Old buildings in Hong Kong should ‘at least meet standards set two decades ago’ says surveyor after second deadly fire in 14 months
Vincent Ho’s call came as little progress has been made in improving fire safety measures in old buildings since two firefighters were killed in blaze at mini-storage facility in Kowloon Bay last June
Hong Kong’s old industrial buildings need a fire safety facility upgrade and should at least meet standards set two decades ago, a veteran surveyor warned after a deadly blaze in a 45-year-old industrial building .
Vincent Ho Kui-yip’s call came as little progress has been made in stepping up fire safety measures in old industrial buildings more than a year after two firefighters were killed in a blaze at a mini-storage facility in Kowloon Bay last June.
The city’s security chief, John Lee Ka-chiu, said on Sunday that the government planned to table a draft bill aiming to improve fire safety equipment in old industrial buildings in the coming legislative year, after a fire at Mai Sik Industrial Building in Kwai Chung killed three people on Saturday.
The 6,000-sq ft unit on the 10th floor where the fire broke out had been subdivided into 17 separate rooms, and a preliminary investigation carried out by the Buildings Department found some of the alteration work had failed to meet the safety standards for fire escapes and fire-resistant construction.
The Lands Department also confirmed yesterday that the owner of the unit – Profit Tone Hong Kong Group – had violated land lease conditions by changing land use without applying for approval.
The building is among 481 factories built before 1973 that are not subject to the requirements for fire safety facilities, such as an automatic sprinkler system. It was built in 1972.
A Post visit found that subdivided offices in industrial buildings were common around the neighbourhood. In Mai Sik alone, there were at least five or six floors that had units cut up into smaller offices.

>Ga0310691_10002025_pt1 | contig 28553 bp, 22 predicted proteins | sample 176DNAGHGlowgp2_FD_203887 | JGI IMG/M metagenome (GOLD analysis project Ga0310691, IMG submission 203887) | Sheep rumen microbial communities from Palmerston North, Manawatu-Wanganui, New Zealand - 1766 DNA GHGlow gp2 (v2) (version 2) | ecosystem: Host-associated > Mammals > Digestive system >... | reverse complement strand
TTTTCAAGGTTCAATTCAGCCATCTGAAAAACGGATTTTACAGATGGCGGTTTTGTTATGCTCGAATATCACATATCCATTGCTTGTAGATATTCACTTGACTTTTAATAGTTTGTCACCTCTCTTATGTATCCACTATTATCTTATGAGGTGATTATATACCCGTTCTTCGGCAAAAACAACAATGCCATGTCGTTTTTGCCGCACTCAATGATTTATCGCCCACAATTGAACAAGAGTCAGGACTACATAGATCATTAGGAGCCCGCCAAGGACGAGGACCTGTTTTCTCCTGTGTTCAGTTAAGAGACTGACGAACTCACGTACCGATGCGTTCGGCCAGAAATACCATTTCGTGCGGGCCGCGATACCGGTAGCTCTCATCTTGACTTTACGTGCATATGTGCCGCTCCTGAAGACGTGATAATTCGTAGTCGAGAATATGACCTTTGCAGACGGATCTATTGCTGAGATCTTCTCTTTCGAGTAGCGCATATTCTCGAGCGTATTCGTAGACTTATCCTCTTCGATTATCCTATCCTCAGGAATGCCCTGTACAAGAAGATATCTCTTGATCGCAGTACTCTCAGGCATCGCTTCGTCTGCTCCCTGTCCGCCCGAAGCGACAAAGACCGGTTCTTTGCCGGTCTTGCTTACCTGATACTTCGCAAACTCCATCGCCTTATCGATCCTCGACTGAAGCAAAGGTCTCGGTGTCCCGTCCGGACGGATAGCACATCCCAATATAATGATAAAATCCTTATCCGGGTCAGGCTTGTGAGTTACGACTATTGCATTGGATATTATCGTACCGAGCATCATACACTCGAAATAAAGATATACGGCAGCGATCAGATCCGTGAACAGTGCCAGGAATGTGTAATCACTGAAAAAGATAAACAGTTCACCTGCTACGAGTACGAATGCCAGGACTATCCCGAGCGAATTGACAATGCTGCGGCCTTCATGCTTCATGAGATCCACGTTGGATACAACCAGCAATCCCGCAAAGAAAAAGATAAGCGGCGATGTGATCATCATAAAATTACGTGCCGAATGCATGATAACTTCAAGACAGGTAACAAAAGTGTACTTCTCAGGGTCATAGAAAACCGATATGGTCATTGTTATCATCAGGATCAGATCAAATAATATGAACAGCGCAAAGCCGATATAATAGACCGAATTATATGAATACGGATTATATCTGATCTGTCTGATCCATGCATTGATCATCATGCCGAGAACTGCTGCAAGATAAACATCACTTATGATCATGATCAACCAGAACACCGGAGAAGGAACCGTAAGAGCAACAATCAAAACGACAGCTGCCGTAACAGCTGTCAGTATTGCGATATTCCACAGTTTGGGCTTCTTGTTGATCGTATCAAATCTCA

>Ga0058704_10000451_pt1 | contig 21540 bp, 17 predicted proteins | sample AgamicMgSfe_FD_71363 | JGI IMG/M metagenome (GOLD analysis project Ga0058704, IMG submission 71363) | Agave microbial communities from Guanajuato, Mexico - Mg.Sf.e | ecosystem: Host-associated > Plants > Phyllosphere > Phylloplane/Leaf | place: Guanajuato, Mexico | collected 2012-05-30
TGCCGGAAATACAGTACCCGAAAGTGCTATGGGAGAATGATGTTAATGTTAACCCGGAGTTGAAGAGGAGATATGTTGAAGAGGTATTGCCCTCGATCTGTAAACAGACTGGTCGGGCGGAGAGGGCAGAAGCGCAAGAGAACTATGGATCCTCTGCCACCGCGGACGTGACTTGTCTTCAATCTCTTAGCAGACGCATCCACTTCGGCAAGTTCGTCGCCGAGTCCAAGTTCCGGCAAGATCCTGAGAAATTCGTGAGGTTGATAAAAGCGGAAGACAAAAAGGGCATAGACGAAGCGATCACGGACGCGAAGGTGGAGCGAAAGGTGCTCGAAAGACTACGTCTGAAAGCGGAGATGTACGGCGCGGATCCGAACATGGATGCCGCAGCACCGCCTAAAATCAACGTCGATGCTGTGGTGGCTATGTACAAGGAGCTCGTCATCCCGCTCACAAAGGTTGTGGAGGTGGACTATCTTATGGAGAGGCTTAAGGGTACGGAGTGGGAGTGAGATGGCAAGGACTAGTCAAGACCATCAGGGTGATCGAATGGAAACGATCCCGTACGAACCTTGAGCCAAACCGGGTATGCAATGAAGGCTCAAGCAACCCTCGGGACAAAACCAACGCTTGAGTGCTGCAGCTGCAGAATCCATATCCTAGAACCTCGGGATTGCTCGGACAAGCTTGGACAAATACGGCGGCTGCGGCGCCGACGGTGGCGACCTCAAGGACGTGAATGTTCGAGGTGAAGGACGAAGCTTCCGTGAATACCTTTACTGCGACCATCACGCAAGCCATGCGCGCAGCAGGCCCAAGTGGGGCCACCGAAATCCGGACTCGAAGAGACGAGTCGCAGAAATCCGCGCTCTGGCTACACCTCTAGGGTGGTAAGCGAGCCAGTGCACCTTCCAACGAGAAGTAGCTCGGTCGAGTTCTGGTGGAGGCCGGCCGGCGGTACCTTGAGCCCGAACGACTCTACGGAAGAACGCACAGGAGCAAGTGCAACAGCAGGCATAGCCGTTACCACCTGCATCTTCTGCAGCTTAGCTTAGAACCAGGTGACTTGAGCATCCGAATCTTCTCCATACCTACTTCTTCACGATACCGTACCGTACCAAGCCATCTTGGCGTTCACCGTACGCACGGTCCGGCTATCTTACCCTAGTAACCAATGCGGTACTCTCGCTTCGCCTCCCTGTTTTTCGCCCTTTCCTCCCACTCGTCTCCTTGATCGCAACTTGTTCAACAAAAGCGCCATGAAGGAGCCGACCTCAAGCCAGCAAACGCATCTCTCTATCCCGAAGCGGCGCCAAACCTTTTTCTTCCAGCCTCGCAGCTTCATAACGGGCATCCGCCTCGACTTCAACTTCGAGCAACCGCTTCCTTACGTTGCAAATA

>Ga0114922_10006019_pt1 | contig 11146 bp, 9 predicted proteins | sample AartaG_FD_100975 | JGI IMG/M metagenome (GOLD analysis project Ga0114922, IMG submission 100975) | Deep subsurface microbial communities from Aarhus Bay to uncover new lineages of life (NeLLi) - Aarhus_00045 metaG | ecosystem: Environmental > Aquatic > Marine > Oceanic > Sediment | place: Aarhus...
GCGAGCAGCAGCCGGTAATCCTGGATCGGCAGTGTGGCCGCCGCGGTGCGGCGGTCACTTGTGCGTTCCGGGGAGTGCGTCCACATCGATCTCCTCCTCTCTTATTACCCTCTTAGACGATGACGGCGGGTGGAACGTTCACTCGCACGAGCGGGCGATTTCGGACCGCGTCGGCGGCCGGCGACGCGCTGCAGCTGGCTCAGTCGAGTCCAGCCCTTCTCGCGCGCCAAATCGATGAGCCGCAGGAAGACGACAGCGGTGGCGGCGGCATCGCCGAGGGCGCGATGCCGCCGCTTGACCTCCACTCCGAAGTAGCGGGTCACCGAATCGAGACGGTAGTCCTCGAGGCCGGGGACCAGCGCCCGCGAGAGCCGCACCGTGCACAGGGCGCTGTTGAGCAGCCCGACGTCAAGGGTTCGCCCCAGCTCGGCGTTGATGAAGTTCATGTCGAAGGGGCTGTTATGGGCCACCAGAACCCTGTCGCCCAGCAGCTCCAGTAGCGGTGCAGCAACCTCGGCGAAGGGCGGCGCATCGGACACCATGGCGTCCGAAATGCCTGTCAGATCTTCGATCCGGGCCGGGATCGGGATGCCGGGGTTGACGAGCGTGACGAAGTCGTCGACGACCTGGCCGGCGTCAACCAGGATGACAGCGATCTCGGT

Some of the subdivisions appeared to be decorated lavishly with wood-panelled floors, false ceilings and indirect lighting. Others were more austere, with simple paint jobs and tiled floors.
Ho said the Fire Services Department officials told him they intended to refer to fire-resistant construction guidelines from 1996, which stipulated buildings should install facilities such as certified fire-resistant doors, an automatic sprinkler system and a fire alarm system, when drafting the bill.
“[The standard] would be a huge improvement on fire safety,” Ho said. “You can’t ask old buildings to keep up with the most up-to-date designs, but [the standard] is a good way to force them to improve.”
The risks of these buildings was already made clear last June, when two firefighters died battling a blaze at a mini-storage warehouse in Kowloon Bay. The facility was made up of subdivided cubicles leased to individuals, adding to the difficulty of firefighting efforts, which lasted for 108 hours.
Ho said short-term measures should be adopted before legislation, which could take years. The interim measures would include rehousing those living in risky subdivided homes, enhancing inspections of these buildings and educating tenants on how to use the units safely.
It was understood one of the male victims in the Saturday fire used the space as a “hang-out” for drinking and singing karaoke with friends. He was also a part-time bartender and magic enthusiast who enjoyed mixing drinks and experimenting with flammable phosphorus powders in the flat.
Chow Chun-fai, a spokesman for Factory Artists Concern Group, said many artists were forced to move into industrial buildings by skyrocketing rents and he hoped the government would cater to the arts in industrial building use.
He said the government had been cracking down harder on small industrial building tenants without actively finding a solution for the art industry.
“It will only make things worse,” he said.